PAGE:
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Search Results 0 to 16 of about 17 (some duplicates have been removed)
's freedom we paid our parts for the iron curtain and champ named into the e.u. of those countries that lost so many figures to communists. contained in this history is a crucial point about britain, our natural character, our attitude to europe. britain is characterized, but above all by his openness. we've always been a country that reaches out that leads the charge in the fight for free trade and against protectionism. as today as it's always been. independent, yes, but open to. i never want us to put it to drawbridge and retreat from the world. i'm not a british isolationist, but i want a better deal for britain. i wanted better deal if the fantasy british prime minister for the future of the european union. a future in which wants and should want to play committed an active part. now some might then ask, why raise fundamental questions about the future of europe when europe is already in the midst to be deep crisis. why raise questions about britain's role would support in britain is already so did. there are always choices that they don't raise the difficult questions, but it is essent
in the election. >> i talk about this a lot, i consider myself a tpepl tph*eus, but when i watched what went on during the election and the way mitt romney was treated and the hypocrisy where the binders full of women was really ridiculed, an was treated like he was a massage tph*eus, basically and you see a picture like this with president obama, and you have the left basically making excuses for him. ruth marcus wrote something saying, it's bad but it's not an outrage. it's an outrage if it's a republican. i think this is why when they survey women and ask you do you consider a tpepl tph*eu a tpepl inch tph*eus, most women say no. martha: they don't like the implications that go along witness. let's take a look at some of the numbers here, there is a comparison of how presidents have done in terms of gender equality. i guess for lack of a better phrase. women in the cabinet, president obama so far has nine through the first term. president bush had ten total. bill clinton had 17 total. but what i was struck by, and as a woman i don't like these numbers comparison, to me it's like you don't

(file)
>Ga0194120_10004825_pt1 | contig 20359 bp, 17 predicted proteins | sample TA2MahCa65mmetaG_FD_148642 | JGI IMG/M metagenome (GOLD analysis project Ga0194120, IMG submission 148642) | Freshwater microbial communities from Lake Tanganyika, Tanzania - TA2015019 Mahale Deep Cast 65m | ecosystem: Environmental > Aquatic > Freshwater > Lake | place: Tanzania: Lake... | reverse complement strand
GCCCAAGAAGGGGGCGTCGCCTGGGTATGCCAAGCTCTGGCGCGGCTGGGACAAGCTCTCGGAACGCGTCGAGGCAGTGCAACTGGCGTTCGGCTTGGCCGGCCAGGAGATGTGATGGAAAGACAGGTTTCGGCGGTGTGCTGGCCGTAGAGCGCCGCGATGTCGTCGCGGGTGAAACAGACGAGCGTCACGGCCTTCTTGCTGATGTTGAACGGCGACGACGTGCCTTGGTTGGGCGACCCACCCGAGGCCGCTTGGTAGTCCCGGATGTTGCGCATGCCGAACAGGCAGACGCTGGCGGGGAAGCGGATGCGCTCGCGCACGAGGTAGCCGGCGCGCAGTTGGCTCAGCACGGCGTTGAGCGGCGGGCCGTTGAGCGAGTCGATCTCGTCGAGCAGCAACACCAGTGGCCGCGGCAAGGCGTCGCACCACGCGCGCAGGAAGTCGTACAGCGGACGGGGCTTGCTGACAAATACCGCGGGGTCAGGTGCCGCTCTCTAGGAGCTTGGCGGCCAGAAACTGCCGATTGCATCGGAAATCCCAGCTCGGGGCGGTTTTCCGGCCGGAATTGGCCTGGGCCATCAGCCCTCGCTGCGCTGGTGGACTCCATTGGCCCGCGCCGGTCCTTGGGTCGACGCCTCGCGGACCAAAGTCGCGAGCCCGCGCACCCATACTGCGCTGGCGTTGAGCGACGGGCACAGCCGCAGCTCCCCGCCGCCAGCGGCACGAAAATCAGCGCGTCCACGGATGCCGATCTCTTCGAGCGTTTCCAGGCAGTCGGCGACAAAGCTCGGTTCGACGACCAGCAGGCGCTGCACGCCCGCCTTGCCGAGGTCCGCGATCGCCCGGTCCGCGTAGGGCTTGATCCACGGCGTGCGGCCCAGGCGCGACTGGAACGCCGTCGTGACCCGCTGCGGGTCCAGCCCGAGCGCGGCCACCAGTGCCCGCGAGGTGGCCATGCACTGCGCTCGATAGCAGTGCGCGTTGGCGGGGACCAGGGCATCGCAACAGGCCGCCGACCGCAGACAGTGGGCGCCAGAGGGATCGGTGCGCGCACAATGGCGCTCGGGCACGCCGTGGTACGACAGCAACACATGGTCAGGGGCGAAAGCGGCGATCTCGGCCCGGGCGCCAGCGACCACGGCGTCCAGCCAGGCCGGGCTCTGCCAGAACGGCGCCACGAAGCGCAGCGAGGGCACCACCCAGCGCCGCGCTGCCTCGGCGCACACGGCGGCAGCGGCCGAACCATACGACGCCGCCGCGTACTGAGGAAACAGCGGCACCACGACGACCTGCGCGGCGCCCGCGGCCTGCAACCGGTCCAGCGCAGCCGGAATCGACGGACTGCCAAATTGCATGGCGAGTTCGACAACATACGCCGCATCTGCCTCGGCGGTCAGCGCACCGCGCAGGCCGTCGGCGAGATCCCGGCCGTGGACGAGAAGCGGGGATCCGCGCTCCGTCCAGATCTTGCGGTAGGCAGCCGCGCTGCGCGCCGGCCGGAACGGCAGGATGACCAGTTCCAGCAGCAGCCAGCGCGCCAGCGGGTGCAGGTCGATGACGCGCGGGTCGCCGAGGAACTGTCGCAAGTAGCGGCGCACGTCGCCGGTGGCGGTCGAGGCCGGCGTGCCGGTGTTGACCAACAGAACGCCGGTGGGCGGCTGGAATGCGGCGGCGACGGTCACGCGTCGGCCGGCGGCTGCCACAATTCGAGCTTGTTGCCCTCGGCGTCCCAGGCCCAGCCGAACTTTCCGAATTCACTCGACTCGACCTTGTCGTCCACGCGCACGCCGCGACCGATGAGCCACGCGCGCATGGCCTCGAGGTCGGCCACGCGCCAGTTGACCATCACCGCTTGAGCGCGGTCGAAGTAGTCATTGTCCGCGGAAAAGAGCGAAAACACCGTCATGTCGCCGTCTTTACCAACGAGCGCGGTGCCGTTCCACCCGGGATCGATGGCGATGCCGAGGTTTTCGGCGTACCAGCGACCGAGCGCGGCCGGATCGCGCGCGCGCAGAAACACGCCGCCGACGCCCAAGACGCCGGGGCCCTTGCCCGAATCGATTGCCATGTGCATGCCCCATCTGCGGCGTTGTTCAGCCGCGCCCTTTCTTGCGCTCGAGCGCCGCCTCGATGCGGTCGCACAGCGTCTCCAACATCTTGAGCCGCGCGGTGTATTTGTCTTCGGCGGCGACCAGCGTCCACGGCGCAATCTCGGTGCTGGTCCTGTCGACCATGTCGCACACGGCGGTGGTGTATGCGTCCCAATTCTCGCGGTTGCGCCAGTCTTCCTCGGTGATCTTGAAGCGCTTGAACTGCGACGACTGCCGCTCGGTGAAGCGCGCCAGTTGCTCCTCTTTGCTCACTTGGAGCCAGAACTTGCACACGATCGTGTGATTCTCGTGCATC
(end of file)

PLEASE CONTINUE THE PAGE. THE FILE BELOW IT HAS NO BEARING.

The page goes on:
britain should leave the e.u. and what that would mean. that has a lot of people talking here about the implications for the u.k., for europe. whether -- we had this big discussion about new york versus london. what happens to the banking system. what happens to the financial? that is the u.k. that's become a big i issue. let's bring in a good friend, as i said, of "squawk." bob hormatz, you know him well. a new -- not a fancy new title, but you're the under secretary of state for economic growth, energy, and the environment. that changed a year ago? >> yes, we tried to pull these together. increasingly what happens in the economy has an impact on the environment. environmental issues and energy issues are increasingly intertwined. >> always big in davos. and david cameron, it has an impact on the global economy if this were to go forward. the chances of it going forward i think are small. he has to get re-elected in 2015 to propose the up or down vote in 2017. it does put a cloud over the u.k. and e.u. a bit. >> the u.s. view has been not to get involved in u.s. politics. the u.s.